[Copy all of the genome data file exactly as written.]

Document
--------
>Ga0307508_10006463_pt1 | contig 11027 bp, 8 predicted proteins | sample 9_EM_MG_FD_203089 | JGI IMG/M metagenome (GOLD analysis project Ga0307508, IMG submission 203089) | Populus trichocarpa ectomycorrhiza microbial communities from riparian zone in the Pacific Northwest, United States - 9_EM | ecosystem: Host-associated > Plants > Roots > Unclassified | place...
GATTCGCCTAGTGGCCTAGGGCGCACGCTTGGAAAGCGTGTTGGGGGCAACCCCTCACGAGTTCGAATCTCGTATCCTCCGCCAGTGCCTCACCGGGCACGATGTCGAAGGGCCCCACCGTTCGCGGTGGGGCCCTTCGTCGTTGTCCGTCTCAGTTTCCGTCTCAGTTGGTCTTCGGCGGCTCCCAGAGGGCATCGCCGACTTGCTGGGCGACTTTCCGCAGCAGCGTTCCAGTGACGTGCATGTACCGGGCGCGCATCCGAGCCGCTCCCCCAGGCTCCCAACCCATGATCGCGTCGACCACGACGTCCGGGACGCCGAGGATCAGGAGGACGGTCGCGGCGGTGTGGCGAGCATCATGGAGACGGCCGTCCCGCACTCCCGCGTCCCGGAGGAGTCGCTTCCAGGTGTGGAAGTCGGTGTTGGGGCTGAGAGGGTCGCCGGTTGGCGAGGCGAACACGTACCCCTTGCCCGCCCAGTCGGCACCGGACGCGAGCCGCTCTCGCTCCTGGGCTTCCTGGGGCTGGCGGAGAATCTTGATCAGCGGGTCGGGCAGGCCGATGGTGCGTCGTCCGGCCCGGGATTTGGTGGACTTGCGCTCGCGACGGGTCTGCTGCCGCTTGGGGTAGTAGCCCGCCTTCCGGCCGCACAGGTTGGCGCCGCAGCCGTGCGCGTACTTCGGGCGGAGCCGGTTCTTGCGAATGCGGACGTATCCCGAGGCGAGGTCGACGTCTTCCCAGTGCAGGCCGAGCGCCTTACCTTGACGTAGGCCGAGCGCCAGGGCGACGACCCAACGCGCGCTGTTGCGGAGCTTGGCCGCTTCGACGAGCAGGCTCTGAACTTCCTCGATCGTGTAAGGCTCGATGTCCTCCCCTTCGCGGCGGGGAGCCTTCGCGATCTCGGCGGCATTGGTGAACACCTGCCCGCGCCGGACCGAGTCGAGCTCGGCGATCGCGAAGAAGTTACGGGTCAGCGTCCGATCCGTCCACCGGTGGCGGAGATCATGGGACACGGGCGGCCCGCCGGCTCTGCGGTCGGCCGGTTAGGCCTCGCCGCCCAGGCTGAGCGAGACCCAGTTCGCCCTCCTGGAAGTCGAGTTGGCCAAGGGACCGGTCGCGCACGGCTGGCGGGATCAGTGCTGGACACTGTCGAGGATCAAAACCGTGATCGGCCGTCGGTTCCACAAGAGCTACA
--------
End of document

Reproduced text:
>Ga0307508_10006463_pt1 | contig 11027 bp, 8 predicted proteins | sample 9_EM_MG_FD_203089 | JGI IMG/M metagenome (GOLD analysis project Ga0307508, IMG submission 203089) | Populus trichocarpa ectomycorrhiza microbial communities from riparian zone in the Pacific Northwest, United States - 9_EM | ecosystem: Host-associated > Plants > Roots > Unclassified | place...
GATTCGCCTAGTGGCCTAGGGCGCACGCTTGGAAAGCGTGTTGGGGGCAACCCCTCACGAGTTCGAATCTCGTATCCTCCGCCAGTGCCTCACCGGGCACGATGTCGAAGGGCCCCACCGTTCGCGGTGGGGCCCTTCGTCGTTGTCCGTCTCAGTTTCCGTCTCAGTTGGTCTTCGGCGGCTCCCAGAGGGCATCGCCGACTTGCTGGGCGACTTTCCGCAGCAGCGTTCCAGTGACGTGCATGTACCGGGCGCGCATCCGAGCCGCTCCCCCAGGCTCCCAACCCATGATCGCGTCGACCACGACGTCCGGGACGCCGAGGATCAGGAGGACGGTCGCGGCGGTGTGGCGAGCATCATGGAGACGGCCGTCCCGCACTCCCGCGTCCCGGAGGAGTCGCTTCCAGGTGTGGAAGTCGGTGTTGGGGCTGAGAGGGTCGCCGGTTGGCGAGGCGAACACGTACCCCTTGCCCGCCCAGTCGGCACCGGACGCGAGCCGCTCTCGCTCCTGGGCTTCCTGGGGCTGGCGGAGAATCTTGATCAGCGGGTCGGGCAGGCCGATGGTGCGTCGTCCGGCCCGGGATTTGGTGGACTTGCGCTCGCGACGGGTCTGCTGCCGCTTGGGGTAGTAGCCCGCCTTCCGGCCGCACAGGTTGGCGCCGCAGCCGTGCGCGTACTTCGGGCGGAGCCGGTTCTTGCGAATGCGGACGTATCCCGAGGCGAGGTCGACGTCTTCCCAGTGCAGGCCGAGCGCCTTACCTTGACGTAGGCCGAGCGCCAGGGCGACGACCCAACGCGCGCTGTTGCGGAGCTTGGCCGCTTCGACGAGCAGGCTCTGAACTTCCTCGATCGTGTAAGGCTCGATGTCCTCCCCTTCGCGGCGGGGAGCCTTCGCGATCTCGGCGGCATTGGTGAACACCTGCCCGCGCCGGACCGAGTCGAGCTCGGCGATCGCGAAGAAGTTACGGGTCAGCGTCCGATCCGTCCACCGGTGGCGGAGATCATGGGACACGGGCGGCCCGCCGGCTCTGCGGTCGGCCGGTTAGGCCTCGCCGCCCAGGCTGAGCGAGACCCAGTTCGCCCTCCTGGAAGTCGAGTTGGCCAAGGGACCGGTCGCGCACGGCTGGCGGGATCAGTGCTGGACACTGTCGAGGATCAAAACCGTGATCGGCCGTCGGTTCCACAAGAGCTACA